By. John Haksch, Louisa Field Officer
In their meeting last week (3/19), Andy Wade, Director of the Louisa County Department of Economic Development (LCDED), presented a new twist on incentive programs to the Board of Supervisors – huge incentives that the county normally offers to large industrial projects – targeted in part at what would be considered, were they not part of a major corporation, to be essentially ‘mom & pop’ businesses. Specifically mentioned as an example was The Olive Garden, a part of the Darden portfolio of restaurants.
Mr. Wade’s proposal would offer a mix of incentives including tax breaks, utility fee waivers and – most troublesome – an up-front payment of up to $500,000 to the owners to help defray the costs of building the business here in the county.
This amount is subject to recovery through meals and sales tax revenues – but only if the business does well. One must question whether there is a large enough potential customer base for an eatery to generate the ‘rosy-glasses’ $3,000,000 first year gross sales projected by the LCDED.
It is not clear if the earnings of – at most – twenty or so employees at less-than-median wage jobs and a modest tax revenue increase would justify tying up a half a million dollars of otherwise interest-earning county funds for nearly three and a half years. Further, the document presented to the board confuses return on investment(ROI) with funds recovery. The plan, as presented, shows no real ROI for more than three years…not such a bargain!
One has only to look eastward down the I-64 corridor to see West Creek and White Oak, both projects that cost their local taxpayers many millions in infrastructure improvements only to have the projects – and the carrot of promised jobs – vanish with a few apologetic shrugs. These were major initiatives by giants in their fields, each with a huge international customer base.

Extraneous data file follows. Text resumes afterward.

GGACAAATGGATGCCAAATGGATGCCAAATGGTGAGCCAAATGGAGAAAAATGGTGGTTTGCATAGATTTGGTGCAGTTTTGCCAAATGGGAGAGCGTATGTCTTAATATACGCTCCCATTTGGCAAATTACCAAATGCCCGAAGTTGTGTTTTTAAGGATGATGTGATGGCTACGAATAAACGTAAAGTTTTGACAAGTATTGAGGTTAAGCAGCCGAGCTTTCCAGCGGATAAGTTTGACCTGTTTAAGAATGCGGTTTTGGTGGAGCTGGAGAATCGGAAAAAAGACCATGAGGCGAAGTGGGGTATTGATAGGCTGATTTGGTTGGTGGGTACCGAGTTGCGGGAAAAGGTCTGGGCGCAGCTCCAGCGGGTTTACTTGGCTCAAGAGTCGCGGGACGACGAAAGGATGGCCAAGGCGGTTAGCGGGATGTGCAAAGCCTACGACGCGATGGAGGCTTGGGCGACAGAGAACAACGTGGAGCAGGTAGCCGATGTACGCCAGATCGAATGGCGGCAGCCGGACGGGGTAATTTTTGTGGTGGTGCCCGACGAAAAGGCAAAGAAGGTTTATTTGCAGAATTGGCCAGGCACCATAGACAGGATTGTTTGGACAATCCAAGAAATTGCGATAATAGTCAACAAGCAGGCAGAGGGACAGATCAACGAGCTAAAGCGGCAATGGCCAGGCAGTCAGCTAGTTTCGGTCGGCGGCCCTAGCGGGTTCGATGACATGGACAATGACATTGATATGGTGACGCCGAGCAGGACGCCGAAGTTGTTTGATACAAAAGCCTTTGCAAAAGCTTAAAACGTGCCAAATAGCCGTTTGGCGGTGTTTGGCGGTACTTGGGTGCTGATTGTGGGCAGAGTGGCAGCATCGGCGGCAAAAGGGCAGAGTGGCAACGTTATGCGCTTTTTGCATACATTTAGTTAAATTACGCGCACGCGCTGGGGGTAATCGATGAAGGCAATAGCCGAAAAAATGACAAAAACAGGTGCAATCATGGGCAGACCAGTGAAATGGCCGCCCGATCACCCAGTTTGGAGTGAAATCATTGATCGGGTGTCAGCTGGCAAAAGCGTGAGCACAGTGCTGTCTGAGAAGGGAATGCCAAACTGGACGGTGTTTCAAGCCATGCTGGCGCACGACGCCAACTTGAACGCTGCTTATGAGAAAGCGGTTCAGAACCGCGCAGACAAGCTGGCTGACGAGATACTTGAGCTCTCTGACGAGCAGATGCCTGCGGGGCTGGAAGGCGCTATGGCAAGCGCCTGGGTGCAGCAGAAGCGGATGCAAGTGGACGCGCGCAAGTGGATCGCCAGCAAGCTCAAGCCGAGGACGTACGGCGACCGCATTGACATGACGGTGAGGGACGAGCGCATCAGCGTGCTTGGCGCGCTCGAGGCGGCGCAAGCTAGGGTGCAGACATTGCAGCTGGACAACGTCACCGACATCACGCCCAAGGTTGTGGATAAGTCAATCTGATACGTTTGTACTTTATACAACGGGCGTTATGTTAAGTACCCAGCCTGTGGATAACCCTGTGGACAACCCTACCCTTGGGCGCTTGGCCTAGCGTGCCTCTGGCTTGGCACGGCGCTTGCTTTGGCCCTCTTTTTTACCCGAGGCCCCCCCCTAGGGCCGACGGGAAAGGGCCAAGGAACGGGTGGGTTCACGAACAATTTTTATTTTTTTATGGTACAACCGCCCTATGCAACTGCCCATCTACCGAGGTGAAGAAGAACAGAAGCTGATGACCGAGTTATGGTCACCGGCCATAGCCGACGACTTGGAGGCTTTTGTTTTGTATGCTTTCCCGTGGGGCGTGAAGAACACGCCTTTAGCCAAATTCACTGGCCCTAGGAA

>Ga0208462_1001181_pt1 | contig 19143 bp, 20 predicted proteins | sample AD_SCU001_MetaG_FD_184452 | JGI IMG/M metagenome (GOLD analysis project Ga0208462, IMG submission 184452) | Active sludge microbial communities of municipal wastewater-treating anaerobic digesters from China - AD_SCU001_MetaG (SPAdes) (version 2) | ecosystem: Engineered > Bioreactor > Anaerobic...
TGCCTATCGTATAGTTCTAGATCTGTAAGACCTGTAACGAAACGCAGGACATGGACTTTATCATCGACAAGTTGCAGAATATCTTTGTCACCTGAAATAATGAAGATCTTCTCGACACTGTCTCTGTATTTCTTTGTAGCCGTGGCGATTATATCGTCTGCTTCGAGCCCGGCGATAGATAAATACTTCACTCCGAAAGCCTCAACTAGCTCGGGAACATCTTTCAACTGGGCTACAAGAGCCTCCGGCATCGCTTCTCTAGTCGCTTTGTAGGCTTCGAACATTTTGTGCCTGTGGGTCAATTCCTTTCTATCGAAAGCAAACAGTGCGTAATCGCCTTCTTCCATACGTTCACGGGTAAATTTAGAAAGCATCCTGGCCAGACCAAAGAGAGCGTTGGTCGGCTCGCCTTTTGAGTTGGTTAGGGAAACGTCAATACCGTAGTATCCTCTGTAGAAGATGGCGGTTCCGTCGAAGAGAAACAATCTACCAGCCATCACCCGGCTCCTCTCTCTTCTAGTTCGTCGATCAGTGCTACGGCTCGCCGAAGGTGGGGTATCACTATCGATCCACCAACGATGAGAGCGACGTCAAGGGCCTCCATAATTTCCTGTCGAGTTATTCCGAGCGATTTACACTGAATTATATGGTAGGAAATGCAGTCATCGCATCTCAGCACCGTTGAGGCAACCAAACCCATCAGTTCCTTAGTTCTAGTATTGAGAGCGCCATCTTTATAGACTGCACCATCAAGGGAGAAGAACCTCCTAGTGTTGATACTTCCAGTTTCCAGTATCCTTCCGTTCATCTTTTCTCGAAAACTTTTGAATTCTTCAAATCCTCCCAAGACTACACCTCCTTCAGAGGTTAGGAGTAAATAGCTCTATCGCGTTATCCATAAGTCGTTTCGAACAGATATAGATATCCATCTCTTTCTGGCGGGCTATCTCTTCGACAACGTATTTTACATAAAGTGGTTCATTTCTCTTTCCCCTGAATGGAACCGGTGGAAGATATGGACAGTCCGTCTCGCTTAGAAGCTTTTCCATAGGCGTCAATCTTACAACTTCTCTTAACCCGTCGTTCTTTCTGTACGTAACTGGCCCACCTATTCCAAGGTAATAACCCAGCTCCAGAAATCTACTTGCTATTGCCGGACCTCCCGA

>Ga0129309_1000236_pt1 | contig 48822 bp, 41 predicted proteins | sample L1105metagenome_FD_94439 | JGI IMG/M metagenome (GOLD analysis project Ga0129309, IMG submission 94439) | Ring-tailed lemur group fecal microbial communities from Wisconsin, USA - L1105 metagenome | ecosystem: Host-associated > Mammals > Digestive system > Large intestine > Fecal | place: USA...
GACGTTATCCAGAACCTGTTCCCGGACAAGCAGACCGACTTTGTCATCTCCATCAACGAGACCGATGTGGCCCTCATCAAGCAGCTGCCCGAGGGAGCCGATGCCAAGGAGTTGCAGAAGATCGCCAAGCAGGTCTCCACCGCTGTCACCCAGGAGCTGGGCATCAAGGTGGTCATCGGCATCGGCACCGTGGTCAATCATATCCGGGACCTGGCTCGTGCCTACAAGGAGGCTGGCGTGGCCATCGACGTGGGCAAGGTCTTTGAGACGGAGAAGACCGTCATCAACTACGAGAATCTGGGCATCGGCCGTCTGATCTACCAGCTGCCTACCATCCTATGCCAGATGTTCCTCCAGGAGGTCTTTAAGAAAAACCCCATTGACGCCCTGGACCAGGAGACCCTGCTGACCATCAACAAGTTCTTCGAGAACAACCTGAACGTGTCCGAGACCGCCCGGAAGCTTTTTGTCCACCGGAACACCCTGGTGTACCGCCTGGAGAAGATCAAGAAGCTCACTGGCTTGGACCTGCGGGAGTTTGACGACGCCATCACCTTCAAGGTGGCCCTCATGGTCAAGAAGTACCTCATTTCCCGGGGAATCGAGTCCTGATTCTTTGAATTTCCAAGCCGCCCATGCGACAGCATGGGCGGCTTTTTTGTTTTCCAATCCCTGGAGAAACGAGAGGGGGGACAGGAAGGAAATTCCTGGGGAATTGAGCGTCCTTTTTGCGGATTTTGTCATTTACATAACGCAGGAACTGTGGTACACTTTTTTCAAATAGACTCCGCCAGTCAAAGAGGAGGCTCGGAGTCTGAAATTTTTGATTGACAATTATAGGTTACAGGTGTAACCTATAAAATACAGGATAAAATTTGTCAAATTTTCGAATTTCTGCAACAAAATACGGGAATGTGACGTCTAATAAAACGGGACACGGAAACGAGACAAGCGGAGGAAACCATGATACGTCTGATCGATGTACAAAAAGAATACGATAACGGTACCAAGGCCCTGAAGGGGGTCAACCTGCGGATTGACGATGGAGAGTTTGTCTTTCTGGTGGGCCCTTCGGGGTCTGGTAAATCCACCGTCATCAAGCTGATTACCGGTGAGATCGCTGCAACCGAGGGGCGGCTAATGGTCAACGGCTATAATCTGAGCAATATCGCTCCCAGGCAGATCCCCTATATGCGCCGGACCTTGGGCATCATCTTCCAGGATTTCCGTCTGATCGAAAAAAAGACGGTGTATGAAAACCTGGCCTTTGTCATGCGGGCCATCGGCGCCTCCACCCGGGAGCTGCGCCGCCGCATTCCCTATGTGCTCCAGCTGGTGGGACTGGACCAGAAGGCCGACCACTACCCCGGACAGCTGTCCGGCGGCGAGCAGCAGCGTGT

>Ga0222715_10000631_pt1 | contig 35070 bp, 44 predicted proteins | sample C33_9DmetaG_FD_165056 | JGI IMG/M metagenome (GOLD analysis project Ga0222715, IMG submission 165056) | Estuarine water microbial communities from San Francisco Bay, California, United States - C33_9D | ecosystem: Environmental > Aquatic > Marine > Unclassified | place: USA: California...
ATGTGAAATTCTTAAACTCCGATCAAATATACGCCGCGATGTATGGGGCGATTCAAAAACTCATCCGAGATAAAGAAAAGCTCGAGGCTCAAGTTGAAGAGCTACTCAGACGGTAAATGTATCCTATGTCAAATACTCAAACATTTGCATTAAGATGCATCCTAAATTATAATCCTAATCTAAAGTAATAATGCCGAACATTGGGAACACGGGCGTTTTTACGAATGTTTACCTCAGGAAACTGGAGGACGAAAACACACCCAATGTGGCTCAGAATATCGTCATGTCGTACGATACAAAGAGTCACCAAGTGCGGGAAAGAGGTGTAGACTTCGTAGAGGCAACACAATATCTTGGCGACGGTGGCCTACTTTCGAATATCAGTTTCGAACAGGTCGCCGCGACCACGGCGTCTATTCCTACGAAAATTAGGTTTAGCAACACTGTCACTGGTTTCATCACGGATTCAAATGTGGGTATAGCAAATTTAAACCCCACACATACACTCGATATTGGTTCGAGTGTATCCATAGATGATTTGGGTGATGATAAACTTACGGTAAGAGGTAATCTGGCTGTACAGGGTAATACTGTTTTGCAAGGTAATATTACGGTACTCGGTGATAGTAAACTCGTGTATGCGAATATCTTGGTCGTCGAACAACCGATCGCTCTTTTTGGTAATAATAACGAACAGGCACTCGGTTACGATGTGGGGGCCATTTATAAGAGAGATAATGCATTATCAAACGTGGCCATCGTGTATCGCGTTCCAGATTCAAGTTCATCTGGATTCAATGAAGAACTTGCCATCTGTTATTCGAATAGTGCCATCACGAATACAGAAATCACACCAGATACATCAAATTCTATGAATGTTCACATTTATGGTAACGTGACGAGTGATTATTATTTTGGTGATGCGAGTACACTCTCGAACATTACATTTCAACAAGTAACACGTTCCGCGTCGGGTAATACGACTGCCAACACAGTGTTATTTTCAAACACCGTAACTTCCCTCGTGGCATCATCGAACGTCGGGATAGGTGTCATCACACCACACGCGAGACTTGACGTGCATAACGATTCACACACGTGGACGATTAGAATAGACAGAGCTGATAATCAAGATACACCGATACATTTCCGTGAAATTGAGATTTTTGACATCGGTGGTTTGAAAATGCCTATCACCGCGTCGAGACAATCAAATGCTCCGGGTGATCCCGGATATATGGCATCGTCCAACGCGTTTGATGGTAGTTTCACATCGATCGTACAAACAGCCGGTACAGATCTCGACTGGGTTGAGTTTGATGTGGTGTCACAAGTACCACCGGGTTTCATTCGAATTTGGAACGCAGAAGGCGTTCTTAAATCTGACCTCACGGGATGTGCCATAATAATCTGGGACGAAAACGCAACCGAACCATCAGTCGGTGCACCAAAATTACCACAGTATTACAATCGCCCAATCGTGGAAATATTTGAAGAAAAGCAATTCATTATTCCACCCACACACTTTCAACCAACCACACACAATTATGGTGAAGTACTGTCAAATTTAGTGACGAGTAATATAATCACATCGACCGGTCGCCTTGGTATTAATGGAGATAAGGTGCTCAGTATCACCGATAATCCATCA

How much more risky is a restaurant, regardless of its name recognition, that is dependent on the fickle tastes and economic success of the general public?
The Free Enterprise Forum asks is the culinary preference of a few constituents good enough reason to risk the hard-earned taxes of the vast majority of our citizens, who are more concerned with getting bread on their tables than where to get warm breadsticks delivered to their table?
In the end the incentive package framework passed unanimously with the understanding that each and every applicant seeking any (or all) of these incentives will require Board of Supervisors approval.
Considering the pressing needs of county infrastructure, massive damage from our earthquake, and threats of VDOT devolution the Free Enterprise Forum wonders if there are more constructive uses for limited revenues than creating economic development incentives for chain (or any other) restaurants.
It would seem that economic development activity should be focused on increasing employment opportunities for Louisa County citizens not expanding culinary options.
In many respects if Louisa County had stronger economic demographics, population and infrastructure, it could be argued such businesses would come without any local government incentives.
John Haksch is the Louisa County Field Officer for the Free Enterprise Forum a privately funded public policy organization.
The Free Enterprise Forum Field Officer program is funded by a generous grant from the Charlottesville Area Association of REALTORS® (CAAR) and by readers like you. To support our work please donate online at www.freeenterpriseforum.org
Photo credits: Olive Garden, Louisa Department of Economic Development, Louisa County